It's easier to prevent chilblains than to treat them. To reduce the chance of chilblain development it's helpful to avoid extreme temperature changes and to wear thick gloves, socks, hats, scarves and other protective clothing in cold or wet weather. Shoes should fit well, since the friction created by ill-fitting shoes can lead to chilblain development in susceptible people. The body should be warmed gradually after being chilled. If you tend to develop chilblains, don't warm yourself in front of a fire or heater or with the aid of a heating pad or a hot water bottle. Other strategies that may help are to follow a healthy diet and exercise regularly in order to improve circulation. Avoid smoking, since nicotine constricts blood vessels.
Boils and Carbuncles
A boil is generally caused by Staphylococcus aureus bacteria, which often live on our skin. If the bacteria get into a hair follicle (the tube in the skin from which a hair emerges) the follicle and nearby skin tissue may develop an infection.
At first a boil is a red, warm and firm bump that hurts when touched. The boil gradually becomes filled with a thick liquid called pus, which contains dead white blood cells, bacteria, tissue debris, proteins and serum. At this point it becomes softer and more painful. It also develops a white or yellow centre, or "head". If several hair follicles next to each other are infected there may be a group of boils, with each boil having its own head. The group is called a carbuncle.
A boil or carbuncle can develop anywhere on the skin, but the most commonly affected areas are the face, the neck, the armpits, the thighs and the buttocks. Anyone can develop boils, but people with impaired immune systems are especially susceptible to boil development. Regular washing reduces the buildup of bacteria on the skin and reduces the chance of a boil appearing.
Boil Information from a Doctor
Treating a Boil
Small boils can be treated at home. A boil mustn't be squeezed or pierced (lanced) to let the fluid out, except by a doctor, because these treatments can cause the infection to spread. Instead, a warm and wet washcloth should be placed over the affected area for at least ten minutes at a time and for several times a day. Multiple washcloths should be used during a treatment so that the boil is continually being covered with moist heat.
The heat on top of a boil increases blood flow to the area. This is helpful since the blood carries white blood cells and antibodies that can fight the bacteria. The warm soaking will eventually cause the boil to open and release its pus, which will relieve the pain. Once the fluid in a boil has drained the body can heal the area itself. The boil should be washed regularly once it has opened and covered with a sterile dressing between washes.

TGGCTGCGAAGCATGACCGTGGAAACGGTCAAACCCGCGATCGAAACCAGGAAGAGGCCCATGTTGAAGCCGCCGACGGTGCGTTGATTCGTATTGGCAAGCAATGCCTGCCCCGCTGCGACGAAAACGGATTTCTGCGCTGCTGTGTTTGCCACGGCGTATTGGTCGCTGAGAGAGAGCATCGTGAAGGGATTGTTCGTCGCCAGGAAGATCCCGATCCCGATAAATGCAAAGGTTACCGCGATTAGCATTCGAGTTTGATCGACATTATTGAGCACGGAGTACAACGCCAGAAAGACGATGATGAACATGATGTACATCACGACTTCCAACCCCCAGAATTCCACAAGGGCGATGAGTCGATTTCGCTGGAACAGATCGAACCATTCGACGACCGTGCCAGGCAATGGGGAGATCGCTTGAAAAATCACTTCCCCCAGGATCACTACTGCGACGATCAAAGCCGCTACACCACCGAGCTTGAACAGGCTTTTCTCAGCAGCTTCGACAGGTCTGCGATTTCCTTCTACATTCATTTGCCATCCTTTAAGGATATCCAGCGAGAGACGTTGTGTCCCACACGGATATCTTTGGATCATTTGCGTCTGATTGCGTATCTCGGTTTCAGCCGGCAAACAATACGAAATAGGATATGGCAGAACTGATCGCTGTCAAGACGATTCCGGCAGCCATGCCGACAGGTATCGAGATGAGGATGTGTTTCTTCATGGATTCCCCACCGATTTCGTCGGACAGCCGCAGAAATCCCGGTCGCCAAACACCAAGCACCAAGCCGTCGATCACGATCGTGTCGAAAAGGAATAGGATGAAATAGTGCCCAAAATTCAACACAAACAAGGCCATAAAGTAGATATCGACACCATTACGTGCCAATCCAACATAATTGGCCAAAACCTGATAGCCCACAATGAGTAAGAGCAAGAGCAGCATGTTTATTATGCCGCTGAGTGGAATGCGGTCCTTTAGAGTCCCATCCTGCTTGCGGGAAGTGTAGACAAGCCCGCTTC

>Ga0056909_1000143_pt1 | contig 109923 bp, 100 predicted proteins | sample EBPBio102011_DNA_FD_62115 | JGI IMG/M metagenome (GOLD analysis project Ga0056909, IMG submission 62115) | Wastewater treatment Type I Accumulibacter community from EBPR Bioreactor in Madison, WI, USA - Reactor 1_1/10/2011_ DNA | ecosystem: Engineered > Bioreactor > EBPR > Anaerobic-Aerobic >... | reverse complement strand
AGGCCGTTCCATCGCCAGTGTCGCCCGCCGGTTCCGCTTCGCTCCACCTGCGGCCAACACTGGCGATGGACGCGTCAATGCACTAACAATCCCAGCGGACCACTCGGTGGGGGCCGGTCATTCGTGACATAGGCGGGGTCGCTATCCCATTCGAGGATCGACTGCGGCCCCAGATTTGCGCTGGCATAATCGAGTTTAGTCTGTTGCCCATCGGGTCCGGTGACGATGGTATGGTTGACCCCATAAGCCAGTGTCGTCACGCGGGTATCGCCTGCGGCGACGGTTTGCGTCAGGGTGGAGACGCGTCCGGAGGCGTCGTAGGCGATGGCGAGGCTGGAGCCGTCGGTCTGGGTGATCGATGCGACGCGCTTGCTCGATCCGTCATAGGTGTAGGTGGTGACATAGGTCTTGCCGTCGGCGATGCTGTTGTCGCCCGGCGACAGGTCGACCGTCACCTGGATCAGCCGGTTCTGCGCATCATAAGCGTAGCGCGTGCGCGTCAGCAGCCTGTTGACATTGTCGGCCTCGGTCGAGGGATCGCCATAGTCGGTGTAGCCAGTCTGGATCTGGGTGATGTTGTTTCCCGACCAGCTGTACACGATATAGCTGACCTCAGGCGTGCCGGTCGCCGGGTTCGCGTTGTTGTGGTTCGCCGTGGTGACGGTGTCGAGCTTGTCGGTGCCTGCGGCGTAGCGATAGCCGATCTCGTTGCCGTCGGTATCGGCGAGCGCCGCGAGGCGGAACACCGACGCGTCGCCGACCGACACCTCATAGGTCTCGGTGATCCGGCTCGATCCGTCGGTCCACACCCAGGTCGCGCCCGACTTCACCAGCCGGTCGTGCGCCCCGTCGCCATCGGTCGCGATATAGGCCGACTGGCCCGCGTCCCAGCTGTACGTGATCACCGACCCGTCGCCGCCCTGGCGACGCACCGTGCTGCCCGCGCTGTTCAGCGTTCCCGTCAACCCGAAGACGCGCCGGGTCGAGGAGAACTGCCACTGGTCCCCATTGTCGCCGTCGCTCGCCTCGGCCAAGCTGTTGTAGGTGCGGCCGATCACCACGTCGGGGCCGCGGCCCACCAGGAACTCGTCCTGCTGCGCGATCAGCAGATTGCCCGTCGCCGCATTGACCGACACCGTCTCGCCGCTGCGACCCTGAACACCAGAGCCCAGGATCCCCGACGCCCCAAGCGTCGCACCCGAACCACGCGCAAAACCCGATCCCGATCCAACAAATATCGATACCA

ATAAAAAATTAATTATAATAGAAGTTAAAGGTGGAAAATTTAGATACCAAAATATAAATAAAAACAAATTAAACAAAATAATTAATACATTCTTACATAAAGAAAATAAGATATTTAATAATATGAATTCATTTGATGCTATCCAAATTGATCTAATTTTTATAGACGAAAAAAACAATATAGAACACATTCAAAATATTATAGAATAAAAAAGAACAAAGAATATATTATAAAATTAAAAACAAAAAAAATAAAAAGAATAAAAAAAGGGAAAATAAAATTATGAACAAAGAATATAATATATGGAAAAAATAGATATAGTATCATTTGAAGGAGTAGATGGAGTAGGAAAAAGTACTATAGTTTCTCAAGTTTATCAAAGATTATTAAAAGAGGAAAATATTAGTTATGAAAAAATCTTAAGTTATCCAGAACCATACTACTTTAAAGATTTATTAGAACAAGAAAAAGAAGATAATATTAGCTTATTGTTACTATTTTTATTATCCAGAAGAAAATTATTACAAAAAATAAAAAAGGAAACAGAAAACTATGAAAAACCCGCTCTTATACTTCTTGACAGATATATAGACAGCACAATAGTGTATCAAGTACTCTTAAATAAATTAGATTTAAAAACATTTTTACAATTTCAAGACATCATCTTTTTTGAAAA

It's important to prevent the transfer of bacteria in a boil to other parts of the skin or to other people. Hands should be washed thoroughly after treating a boil, especially since Staphylococcus aureus can cause food poisoning. Washcloths and towels mustn't be shared with other people and should be washed in very hot water before being used again. Sheets and clothing that come into contact with the boil should also be washed in hot water. Dressings must be disposed of carefully.
There are some boils and carbuncles that need medical attention. You should ask for a doctor's advice if a boil is very large or if it doesn't disappear within two weeks. You should also seek medical help if you have numerous boils or if a boil is located on your face or spine. If other symptoms are present, such as a fever, chills, fatigue, red lines extending from the boil or swollen lymph nodes, or if you feel unwell, it's important to visit your doctor very soon.
Like chilblains, boils and carbuncles are unpleasant but generally minor problems. Occasionally these skin ailments can be more serious, however, so they should always be treated with care and watched carefully.
© 2011 Linda Crampton